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Rand Paul goes to great lengths on Senate floor in opposing CIA nominee



This video frame grab provided by Senate Television shows Sen. Rand Paul, R-Ky., speaking on the floor of the Senate on Capitol Hill in Washington, Wednesday, March 6, 2013.

It’s a classic tactic you don’t see every day: A senator actually filibustering on the floor.

With the aid of some candy, a few fellow senators, and limited amounts of water, Sen. Rand Paul managed to hold up Senate business all day and into the night, protesting against a confirmation vote for John Brennan, President Barack Obama’s appointee to head up the Central Intelligence Agency.

Paul’s main complaint concerns Brennan’s support for the U.S. drone program, and the president’s and Brennan’s refusal, thus far, to say unequivocally that they would not kill Americans on U.S. soil in the name of fighting terrorism.

The administration has not killed Americans on U.S. soil — but has killed American citizens via drone strikes abroad, most notably Anwar al-Awlaki, an American citizen in Yemen with alleged ties to al-Qaida. But administration officials maintain the president may have the legal authority to target Americans in the U.S. in extremely exceptional circumstances.

The possibility enraged Paul.

“It’s not really about who gets nominated to head the CIA … it’s about constitutional principles that really, we shouldn’t give up on,” Paul said. “If we’re going to kill Americans in America, what kind of standard will there be?”

Brennan faced tough questioning about the government’s use of drones for targeted killings in hearings before the Senate Intelligence Committee. But ultimately, the committee approved his nomination 12 to 3 Wednesday morning, sending it to the Senate floor for a vote.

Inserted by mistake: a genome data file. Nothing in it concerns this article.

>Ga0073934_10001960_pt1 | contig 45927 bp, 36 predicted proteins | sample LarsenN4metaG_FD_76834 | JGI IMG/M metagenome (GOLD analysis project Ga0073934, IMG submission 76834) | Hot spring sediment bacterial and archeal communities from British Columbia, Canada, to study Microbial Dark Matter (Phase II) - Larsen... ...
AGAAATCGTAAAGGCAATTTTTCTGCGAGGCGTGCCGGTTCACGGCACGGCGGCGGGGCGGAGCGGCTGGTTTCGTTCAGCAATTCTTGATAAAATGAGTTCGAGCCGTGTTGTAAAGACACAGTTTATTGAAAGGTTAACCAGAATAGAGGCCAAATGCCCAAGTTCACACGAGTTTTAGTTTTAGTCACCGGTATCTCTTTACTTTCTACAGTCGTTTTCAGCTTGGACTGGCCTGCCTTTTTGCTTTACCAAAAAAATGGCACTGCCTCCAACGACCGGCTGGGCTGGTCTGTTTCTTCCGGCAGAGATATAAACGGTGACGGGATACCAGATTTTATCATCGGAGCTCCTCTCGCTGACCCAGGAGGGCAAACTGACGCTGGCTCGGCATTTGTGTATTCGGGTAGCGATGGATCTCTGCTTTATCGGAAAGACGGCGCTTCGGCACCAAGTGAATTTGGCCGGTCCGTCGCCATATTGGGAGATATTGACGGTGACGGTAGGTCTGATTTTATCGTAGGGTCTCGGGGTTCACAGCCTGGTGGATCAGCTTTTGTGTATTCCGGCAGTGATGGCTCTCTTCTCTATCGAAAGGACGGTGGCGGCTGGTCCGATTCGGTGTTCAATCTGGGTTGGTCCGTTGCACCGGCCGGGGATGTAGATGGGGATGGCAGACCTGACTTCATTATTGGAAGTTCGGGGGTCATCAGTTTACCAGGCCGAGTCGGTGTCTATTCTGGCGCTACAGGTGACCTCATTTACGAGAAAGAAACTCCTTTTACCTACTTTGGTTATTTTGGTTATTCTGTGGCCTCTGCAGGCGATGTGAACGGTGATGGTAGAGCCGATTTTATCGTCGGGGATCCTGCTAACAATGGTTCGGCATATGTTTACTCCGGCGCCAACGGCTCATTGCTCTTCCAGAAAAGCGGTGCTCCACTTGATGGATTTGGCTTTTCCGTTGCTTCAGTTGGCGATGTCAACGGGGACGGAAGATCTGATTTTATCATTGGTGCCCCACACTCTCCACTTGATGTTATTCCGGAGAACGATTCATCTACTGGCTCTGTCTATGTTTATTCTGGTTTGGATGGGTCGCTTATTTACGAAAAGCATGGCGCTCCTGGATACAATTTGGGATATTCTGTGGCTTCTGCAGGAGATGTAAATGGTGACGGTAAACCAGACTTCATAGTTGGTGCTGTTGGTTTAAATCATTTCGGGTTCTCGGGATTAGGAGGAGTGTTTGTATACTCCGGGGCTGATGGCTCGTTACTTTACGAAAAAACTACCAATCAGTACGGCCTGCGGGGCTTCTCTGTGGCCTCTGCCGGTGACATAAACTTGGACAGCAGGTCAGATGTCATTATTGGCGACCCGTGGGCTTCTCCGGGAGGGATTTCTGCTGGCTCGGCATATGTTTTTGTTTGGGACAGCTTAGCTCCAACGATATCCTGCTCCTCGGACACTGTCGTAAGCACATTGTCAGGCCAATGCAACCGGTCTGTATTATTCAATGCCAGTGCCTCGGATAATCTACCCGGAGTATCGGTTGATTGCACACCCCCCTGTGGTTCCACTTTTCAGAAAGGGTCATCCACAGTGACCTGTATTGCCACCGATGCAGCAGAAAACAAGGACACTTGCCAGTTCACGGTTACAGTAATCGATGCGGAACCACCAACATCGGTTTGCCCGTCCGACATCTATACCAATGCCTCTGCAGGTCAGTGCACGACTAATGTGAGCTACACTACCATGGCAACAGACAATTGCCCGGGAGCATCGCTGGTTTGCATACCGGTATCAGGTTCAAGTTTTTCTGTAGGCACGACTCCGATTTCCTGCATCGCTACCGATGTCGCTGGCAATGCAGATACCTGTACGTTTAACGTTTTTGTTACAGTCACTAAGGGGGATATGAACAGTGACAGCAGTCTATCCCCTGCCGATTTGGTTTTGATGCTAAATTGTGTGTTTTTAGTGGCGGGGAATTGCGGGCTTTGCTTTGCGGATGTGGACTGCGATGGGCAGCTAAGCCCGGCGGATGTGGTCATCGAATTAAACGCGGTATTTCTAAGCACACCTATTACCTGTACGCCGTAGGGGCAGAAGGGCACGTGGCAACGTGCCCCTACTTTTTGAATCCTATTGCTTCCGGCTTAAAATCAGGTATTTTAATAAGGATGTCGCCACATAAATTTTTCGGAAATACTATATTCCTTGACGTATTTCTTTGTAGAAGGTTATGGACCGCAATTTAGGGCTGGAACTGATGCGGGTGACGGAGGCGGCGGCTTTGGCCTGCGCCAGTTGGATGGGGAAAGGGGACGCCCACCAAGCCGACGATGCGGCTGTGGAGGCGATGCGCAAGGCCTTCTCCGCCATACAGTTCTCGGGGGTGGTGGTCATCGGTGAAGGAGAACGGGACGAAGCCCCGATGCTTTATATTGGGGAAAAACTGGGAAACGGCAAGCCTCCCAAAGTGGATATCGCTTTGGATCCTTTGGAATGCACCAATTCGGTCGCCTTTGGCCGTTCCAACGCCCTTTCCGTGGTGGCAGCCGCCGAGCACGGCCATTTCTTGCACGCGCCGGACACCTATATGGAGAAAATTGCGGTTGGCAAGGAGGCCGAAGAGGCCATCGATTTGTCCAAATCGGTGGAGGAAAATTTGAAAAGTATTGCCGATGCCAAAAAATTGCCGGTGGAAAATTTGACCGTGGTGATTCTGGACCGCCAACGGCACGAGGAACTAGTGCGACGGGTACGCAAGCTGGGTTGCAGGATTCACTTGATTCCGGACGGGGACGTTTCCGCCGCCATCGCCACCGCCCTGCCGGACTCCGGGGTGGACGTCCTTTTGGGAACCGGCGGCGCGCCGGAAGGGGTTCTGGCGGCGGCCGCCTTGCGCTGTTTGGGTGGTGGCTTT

But before the Senate can vote, Senate Majority Leader Harry Reid has to file a motion setting up the vote. He tried a few times Wednesday, ultimately offering Paul a deal — but Paul refused, opting to continue his filibuster.

He told Reid he would stop his filibuster as soon as Brennan or Obama wrote on paper that they had no intention of using drones to target Americans on U.S. soil.

“You would think they would want to reassure the public … that they won’t kill Americans,” Paul said. “It still boggles the mind that he won’t explicitly say that he will not do this.”

Reid eventually gave up, telling senators he would try to set up the vote again Thursday.

Paul got some relief from senators throughout the day, who engaged him in colloquies in order to give Paul breaks to regain his voice and eat a little candy — which is not really allowed on the Senate floor — so that he could keep going.

It was not clear, by Wednesday evening, how long Paul intended to continue his filibuster.

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